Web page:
Matthias Stom’s Supper at Emmaus. Wikipedia

God's Word on Sunday: Our righteousness, salvation is in God’s hands

  • April 12, 2024

Third Sunday of Easter (Year B) April 14 (Acts 3:13-15, 17-19; Psalm 4; 1 John 2:1-5; Luke 24:35-48)

Peter had jarring news for those gathered around him. In their view, Jesus was a renegade and had died a disgraceful death. The whole matter should have ended there, but God had other plans. The God of Abraham, Isaac and Jacob — the God of all Israel — had raised Jesus up and glorified Him.

God always has the last word, and this was it. He approved of everything that Jesus said and did and made it clear that Jesus was acting according to the divine will. Then He dropped the bombshell — they had rejected the Holy and Righteous One and had preferred the release of a murderer. They had killed the Author of Life.

What can you say or do in the face of such an accusation? How can that be undone or put right? It cannot, any more than we can undo the effects of our own sin. The only way out of the darkness for them — and for us — is repentance and acceptance of mercy and forgiveness. And that is humiliating and galling for many, for we like to believe that we are masters of our own fate and can somehow earn our righteousness and salvation.

Peter generously acknowledged that they acted in ignorance. Some of the worst things that have ever been done in the name of God were at the hands of those convinced that they were doing the right thing. The Inquisition, holy wars, persecutions and repression were correct in the eyes of those responsible but not — and never — in the eyes of God. Only much later, looking in the rear-view mirror, do people realize the great harm that they have done and the misery they have inflicted on others. If only we could see it coming and not give in to arrogance, anger, fear and lust for power. Learning to listen, dialogue and to resist the temptation to give in to darker impulses would make for a much happier world and fewer reasons to repent or feel ashamed.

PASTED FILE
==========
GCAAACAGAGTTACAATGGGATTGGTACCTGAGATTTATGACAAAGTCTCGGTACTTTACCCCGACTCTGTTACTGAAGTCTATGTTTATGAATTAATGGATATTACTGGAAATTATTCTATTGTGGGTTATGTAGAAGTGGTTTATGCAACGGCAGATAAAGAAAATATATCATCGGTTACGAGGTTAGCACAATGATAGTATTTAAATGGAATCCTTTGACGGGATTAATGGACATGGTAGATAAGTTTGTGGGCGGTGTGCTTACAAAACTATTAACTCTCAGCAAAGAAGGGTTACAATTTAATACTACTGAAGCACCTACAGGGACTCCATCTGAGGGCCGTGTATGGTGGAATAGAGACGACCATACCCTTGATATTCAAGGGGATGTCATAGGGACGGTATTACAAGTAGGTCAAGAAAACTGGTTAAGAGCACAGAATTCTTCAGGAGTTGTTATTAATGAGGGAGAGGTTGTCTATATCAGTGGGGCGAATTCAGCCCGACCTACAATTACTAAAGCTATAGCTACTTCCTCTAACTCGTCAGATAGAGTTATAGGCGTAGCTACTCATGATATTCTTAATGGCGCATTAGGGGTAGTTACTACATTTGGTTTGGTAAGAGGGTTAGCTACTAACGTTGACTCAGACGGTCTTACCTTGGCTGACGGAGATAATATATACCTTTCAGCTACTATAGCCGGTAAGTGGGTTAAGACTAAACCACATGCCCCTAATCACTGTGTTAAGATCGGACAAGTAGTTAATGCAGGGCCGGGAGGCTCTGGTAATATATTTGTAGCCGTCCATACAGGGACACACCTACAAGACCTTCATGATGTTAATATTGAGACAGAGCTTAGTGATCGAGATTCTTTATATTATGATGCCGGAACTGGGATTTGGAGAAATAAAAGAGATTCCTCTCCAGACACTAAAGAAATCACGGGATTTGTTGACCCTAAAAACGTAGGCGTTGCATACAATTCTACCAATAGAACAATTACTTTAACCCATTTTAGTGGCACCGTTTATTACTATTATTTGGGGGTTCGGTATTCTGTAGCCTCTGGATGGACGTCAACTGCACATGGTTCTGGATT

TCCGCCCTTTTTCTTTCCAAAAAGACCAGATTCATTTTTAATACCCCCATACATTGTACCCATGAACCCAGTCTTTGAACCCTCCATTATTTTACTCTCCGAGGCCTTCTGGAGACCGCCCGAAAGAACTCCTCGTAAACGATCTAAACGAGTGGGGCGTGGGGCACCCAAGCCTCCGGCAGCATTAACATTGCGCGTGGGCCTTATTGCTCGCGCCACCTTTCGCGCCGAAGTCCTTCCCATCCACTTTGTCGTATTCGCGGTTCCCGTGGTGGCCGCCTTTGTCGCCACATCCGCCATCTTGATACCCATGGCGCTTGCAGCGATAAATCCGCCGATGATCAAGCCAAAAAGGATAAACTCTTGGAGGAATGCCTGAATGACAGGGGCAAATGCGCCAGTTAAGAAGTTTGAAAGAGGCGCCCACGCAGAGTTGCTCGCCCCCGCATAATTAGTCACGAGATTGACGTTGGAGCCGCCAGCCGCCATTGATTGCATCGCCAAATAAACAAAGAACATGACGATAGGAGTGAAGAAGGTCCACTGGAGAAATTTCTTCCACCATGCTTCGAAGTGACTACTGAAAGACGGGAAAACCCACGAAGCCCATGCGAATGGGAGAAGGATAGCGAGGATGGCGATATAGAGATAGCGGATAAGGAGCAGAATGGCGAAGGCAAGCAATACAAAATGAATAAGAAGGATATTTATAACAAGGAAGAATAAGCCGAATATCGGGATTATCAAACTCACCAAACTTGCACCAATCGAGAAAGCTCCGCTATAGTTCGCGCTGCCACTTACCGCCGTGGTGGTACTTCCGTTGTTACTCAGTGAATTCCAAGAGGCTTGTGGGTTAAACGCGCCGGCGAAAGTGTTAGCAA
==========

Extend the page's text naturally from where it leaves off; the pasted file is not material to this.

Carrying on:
John wrote his admonitions to his community so that they would not sin. But he was also a realist — people being people, they would probably slip. In that case, they were to rely on the advocate — Jesus Christ the righteous. He had already paid the debt for all of humanity and had Himself become the law. It is in Him that our sins are washed away, and it is pure grace and mercy. Obeying God’s commandments is the only way that we can show that we know God and abide in Him. Obeying God’s word can only come about through the perfection of God’s love. Love is the only way that we will ever know or be like God.

Many people live in what appears to be a constant tug of war between faith and doubt. Those gathered in the upper room heard the account of the two disciples at Emmaus and how they met Jesus in the breaking of the bread. Then Jesus Himself appeared in their midst, frightening them out of their wits. He reassured them and showed them His wounds. He then asked for something to eat so they brought Him some fish — He was not hungry but was just trying to prove that He was not a ghost. Interestingly, we are told that even in the midst of their joy they doubted. Even solid, irrefutable evidence was not enough to chase away the doubts. Attempts to “prove” the Resurrection to satisfy the skeptical are doomed to failure.

Then the last piece of the puzzle fell into place. All of this had been part of the divine plan right from the beginning. It was present in the writings of Moses and the prophets. He then gave them the greatest gift of all — He opened their minds to understand the Scriptures. This is a gift we should pray for too.

The last step in this long journey was for all of them to be witnesses to these things to the ends of the Earth. It is still our mission today, but witnessing means far more than talking or preaching. Manifesting the universal compassion and love of God in word, thought and deed in our dark world is the greatest witness we can give.